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About Rebellious Bodies Festival

Rebellious Bodies is a brand new festival set up to re-introduce butoh to a UK audience. The festival brings together the world's best butoh performers, butoh-inspired performers and butoh experimentalists to share their rich decades of experience through exclusive, potentially once-in-a-lifetime showings of rare work that has never been seen before in the UK.

What is Butoh?

An avant-garde performance-based art originating in post-war Japan, created by a group of Japanese artists, led by Tatsumi Hijikata and including Kazuo Ohno. Although it has roots in 1920s German modern dance, it was a groundbreaking form that shook Western dance concepts. Kinjiki (Forbidden Colours) by Tatsumi Hijikata in 1959 is often cited as the first butoh performance, and since the 1970s it has become increasingly well known internationally.

 

What first began as a series of groundbreaking performances in the 1960s are now an integral part of 20th-century dance history. Butoh has achieved international acclaim, spanning borders, generations and geography, and is a significant influence on contemporary art and performance around the world.

The Main Founders

Tatsumi Hijikata (1928-1986)

Born in Akita prefecture (Japan) in 1928, Hijikata Tatsumi moved to Tokyo after the Second World War. Unsatisfied with the many Wester styles of dance he was studying, he began working on a new form and presented Kinjiki in 1959, which came to be known as the first butoh performance. Throughout the 1960s he produced a series of 'happenings' and experimental works imbued with violence and eroticism. He became a pioneering force in the Japanese avant-garde, laying the foundation for butoh with other leading cultural figures of his time. From the 1970s, he devoted himself to creating work based on his native Tohoku, and developing a new methodology using butoh-fu [butoh notation].

Kazuo Ohno (1906-2010)

Born in 1906 in Hakodate, Hokkaido (Japan). While working as a physical education teacher, he studied modern dance under Baku Ishii, Eguchi Takaya and Miya Misako. Following a nine-year hiatus due to the Pacific War, he continued with his dance practice. In the 1960s he collaborated regularly with Tatsumi Hijikata, exploring a deeply personal style of expression. In 1977 his solo Admiring La Argentina, a tribute to the legendary flamenco dancer Antonia Mercé, whom Ohno had seen perform when he was younger, won universal accolades. In 1980 he launched his international career with an appearance at the World Theatre Festival in Nancy, electrifying the world of dance. Well into his nineties, Ohno continued to grace the stage in Japan and overseas.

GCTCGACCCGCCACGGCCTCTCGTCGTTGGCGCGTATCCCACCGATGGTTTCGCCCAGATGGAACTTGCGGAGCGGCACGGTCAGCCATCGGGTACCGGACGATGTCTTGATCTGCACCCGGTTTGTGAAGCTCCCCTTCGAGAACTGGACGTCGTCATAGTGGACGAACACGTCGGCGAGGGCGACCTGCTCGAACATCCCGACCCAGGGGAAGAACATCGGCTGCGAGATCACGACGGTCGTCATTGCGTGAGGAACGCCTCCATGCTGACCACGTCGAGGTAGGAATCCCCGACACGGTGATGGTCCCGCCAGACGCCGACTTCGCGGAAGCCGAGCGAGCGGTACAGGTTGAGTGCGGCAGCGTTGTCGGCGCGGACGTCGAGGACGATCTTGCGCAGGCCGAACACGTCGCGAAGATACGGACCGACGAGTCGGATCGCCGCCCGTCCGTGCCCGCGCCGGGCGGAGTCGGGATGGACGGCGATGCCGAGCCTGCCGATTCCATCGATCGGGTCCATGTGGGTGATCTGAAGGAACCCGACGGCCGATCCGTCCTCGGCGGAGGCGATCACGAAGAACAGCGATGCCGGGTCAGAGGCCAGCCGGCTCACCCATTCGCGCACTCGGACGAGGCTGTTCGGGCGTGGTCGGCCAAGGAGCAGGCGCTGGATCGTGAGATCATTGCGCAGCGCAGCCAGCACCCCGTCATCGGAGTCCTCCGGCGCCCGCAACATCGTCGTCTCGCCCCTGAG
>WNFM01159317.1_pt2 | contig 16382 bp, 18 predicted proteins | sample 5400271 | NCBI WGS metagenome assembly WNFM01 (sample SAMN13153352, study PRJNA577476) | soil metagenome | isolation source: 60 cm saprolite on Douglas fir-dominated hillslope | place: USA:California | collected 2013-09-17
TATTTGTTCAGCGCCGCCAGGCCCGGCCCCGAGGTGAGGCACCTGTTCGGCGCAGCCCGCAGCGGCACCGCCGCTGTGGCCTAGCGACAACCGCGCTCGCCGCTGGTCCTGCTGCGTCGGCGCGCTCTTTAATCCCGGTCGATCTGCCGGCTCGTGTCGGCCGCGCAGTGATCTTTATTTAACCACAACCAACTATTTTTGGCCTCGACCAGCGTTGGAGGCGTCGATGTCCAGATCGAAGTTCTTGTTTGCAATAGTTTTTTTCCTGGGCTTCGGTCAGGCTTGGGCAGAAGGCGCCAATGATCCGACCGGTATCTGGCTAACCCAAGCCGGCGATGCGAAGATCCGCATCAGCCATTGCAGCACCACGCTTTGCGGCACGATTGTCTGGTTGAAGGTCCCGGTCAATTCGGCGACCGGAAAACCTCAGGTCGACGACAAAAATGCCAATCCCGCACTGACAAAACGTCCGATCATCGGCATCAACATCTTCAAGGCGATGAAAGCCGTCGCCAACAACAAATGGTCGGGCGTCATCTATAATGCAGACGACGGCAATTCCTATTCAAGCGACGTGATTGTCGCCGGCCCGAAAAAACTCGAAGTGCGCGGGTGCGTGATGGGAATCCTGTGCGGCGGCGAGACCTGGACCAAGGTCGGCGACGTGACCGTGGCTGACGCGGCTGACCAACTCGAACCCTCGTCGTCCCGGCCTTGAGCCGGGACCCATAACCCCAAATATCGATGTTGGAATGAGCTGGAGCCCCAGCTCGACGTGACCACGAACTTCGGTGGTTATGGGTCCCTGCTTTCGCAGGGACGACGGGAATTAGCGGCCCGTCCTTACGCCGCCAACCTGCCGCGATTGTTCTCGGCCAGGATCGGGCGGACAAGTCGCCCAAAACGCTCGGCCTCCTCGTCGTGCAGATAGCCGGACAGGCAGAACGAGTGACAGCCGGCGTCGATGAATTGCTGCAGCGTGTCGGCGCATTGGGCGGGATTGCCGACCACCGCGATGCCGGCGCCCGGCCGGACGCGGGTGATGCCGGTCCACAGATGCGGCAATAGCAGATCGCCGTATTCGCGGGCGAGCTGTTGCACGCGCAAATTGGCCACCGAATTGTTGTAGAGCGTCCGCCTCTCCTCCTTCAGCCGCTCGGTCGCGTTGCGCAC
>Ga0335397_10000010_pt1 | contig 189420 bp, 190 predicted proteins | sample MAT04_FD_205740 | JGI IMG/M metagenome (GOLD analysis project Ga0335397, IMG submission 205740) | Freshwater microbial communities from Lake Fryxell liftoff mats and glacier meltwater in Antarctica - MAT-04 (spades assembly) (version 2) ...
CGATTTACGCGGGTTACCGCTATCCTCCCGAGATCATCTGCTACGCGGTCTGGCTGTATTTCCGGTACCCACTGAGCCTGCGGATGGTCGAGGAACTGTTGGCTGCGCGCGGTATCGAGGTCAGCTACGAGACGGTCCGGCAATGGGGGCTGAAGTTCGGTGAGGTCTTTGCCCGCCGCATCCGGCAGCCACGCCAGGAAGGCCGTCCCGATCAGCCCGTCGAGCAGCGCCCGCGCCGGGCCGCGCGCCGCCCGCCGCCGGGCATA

Yoshito Ohno (1938-2020)

Born in Tokyo in 1938, Yoshito Ohno played the role of a young boy in Tatsumi Hijikata's Kinjiki in 1959, and participated in ankoku-butoh [dance of darkness] performances during the 1960s. He stopped performing in public after his first solo recital in 1969, but made a comeback when he joined his father Kazuo Ohno in The Dead Sea in 1985. Throughout the 2000s, he collaborated with numerous artists and dancers, notably the musician Anohni. He also toured Europe, Brazil and China with his solo Flowerbird, which premiered in 2013.

Recommended Research List

For anyone with an interest in pursuing their understanding of butoh, we have compiled the following list:

Dance Archive Network

Organisation managing the Kazuo Ohno and Yoshito Ohno archives, Dance Archive Network regularly produces new dance performances and festivals inspired by their collection. Their website includes a growing digital archive, accessible in both Japanese and English.

https://dance-archive.net/en/

Butoh Choreo Lab

A project set up during Covid, this series videos features 7 highly prolific contemporary Japanese butoh dancers, including Mitsuyo Uesugi. Videos are in Japanese, with English and Vietnamese subtitles (click "cc" in the bottom right corner of the video to turn on subtitles). 

https://butohchoreolab.com/

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